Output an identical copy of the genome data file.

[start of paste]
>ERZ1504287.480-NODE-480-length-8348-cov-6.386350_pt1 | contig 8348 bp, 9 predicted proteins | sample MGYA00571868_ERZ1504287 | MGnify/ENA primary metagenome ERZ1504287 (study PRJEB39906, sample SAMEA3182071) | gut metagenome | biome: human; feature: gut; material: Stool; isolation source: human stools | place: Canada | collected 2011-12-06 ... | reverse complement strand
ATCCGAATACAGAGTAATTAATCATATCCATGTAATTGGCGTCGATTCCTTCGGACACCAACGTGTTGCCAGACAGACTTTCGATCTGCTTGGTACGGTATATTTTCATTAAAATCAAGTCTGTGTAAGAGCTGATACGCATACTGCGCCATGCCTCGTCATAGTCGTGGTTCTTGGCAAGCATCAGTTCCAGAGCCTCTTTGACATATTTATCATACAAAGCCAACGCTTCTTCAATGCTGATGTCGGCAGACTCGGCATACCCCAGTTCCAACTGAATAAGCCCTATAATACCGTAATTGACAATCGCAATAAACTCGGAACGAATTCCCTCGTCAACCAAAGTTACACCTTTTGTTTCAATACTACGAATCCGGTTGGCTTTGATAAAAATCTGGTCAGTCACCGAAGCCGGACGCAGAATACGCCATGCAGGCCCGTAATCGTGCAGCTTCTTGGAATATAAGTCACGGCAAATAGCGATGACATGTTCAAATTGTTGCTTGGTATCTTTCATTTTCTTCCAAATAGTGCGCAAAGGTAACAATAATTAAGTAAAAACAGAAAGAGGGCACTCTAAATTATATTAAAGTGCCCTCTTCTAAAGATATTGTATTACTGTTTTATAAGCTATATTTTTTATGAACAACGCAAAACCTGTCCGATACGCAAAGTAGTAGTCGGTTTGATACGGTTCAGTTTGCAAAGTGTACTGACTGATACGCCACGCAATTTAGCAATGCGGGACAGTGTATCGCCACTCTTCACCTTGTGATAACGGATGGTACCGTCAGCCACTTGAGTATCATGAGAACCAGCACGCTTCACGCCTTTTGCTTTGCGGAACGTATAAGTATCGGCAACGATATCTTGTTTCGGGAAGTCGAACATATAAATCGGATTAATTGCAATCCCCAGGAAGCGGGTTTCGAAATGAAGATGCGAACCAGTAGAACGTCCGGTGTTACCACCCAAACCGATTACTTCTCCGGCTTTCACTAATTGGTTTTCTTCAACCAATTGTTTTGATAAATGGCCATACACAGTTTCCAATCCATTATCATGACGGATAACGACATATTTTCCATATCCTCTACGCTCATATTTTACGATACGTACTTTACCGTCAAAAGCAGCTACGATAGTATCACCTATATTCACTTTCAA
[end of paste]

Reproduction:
>ERZ1504287.480-NODE-480-length-8348-cov-6.386350_pt1 | contig 8348 bp, 9 predicted proteins | sample MGYA00571868_ERZ1504287 | MGnify/ENA primary metagenome ERZ1504287 (study PRJEB39906, sample SAMEA3182071) | gut metagenome | biome: human; feature: gut; material: Stool; isolation source: human stools | place: Canada | collected 2011-12-06 ... | reverse complement strand
ATCCGAATACAGAGTAATTAATCATATCCATGTAATTGGCGTCGATTCCTTCGGACACCAACGTGTTGCCAGACAGACTTTCGATCTGCTTGGTACGGTATATTTTCATTAAAATCAAGTCTGTGTAAGAGCTGATACGCATACTGCGCCATGCCTCGTCATAGTCGTGGTTCTTGGCAAGCATCAGTTCCAGAGCCTCTTTGACATATTTATCATACAAAGCCAACGCTTCTTCAATGCTGATGTCGGCAGACTCGGCATACCCCAGTTCCAACTGAATAAGCCCTATAATACCGTAATTGACAATCGCAATAAACTCGGAACGAATTCCCTCGTCAACCAAAGTTACACCTTTTGTTTCAATACTACGAATCCGGTTGGCTTTGATAAAAATCTGGTCAGTCACCGAAGCCGGACGCAGAATACGCCATGCAGGCCCGTAATCGTGCAGCTTCTTGGAATATAAGTCACGGCAAATAGCGATGACATGTTCAAATTGTTGCTTGGTATCTTTCATTTTCTTCCAAATAGTGCGCAAAGGTAACAATAATTAAGTAAAAACAGAAAGAGGGCACTCTAAATTATATTAAAGTGCCCTCTTCTAAAGATATTGTATTACTGTTTTATAAGCTATATTTTTTATGAACAACGCAAAACCTGTCCGATACGCAAAGTAGTAGTCGGTTTGATACGGTTCAGTTTGCAAAGTGTACTGACTGATACGCCACGCAATTTAGCAATGCGGGACAGTGTATCGCCACTCTTCACCTTGTGATAACGGATGGTACCGTCAGCCACTTGAGTATCATGAGAACCAGCACGCTTCACGCCTTTTGCTTTGCGGAACGTATAAGTATCGGCAACGATATCTTGTTTCGGGAAGTCGAACATATAAATCGGATTAATTGCAATCCCCAGGAAGCGGGTTTCGAAATGAAGATGCGAACCAGTAGAACGTCCGGTGTTACCACCCAAACCGATTACTTCTCCGGCTTTCACTAATTGGTTTTCTTCAACCAATTGTTTTGATAAATGGCCATACACAGTTTCCAATCCATTATCATGACGGATAACGACATATTTTCCATATCCTCTACGCTCATATTTTACGATACGTACTTTACCGTCAAAAGCAGCTACGATAGTATCACCTATATTCACTTTCAA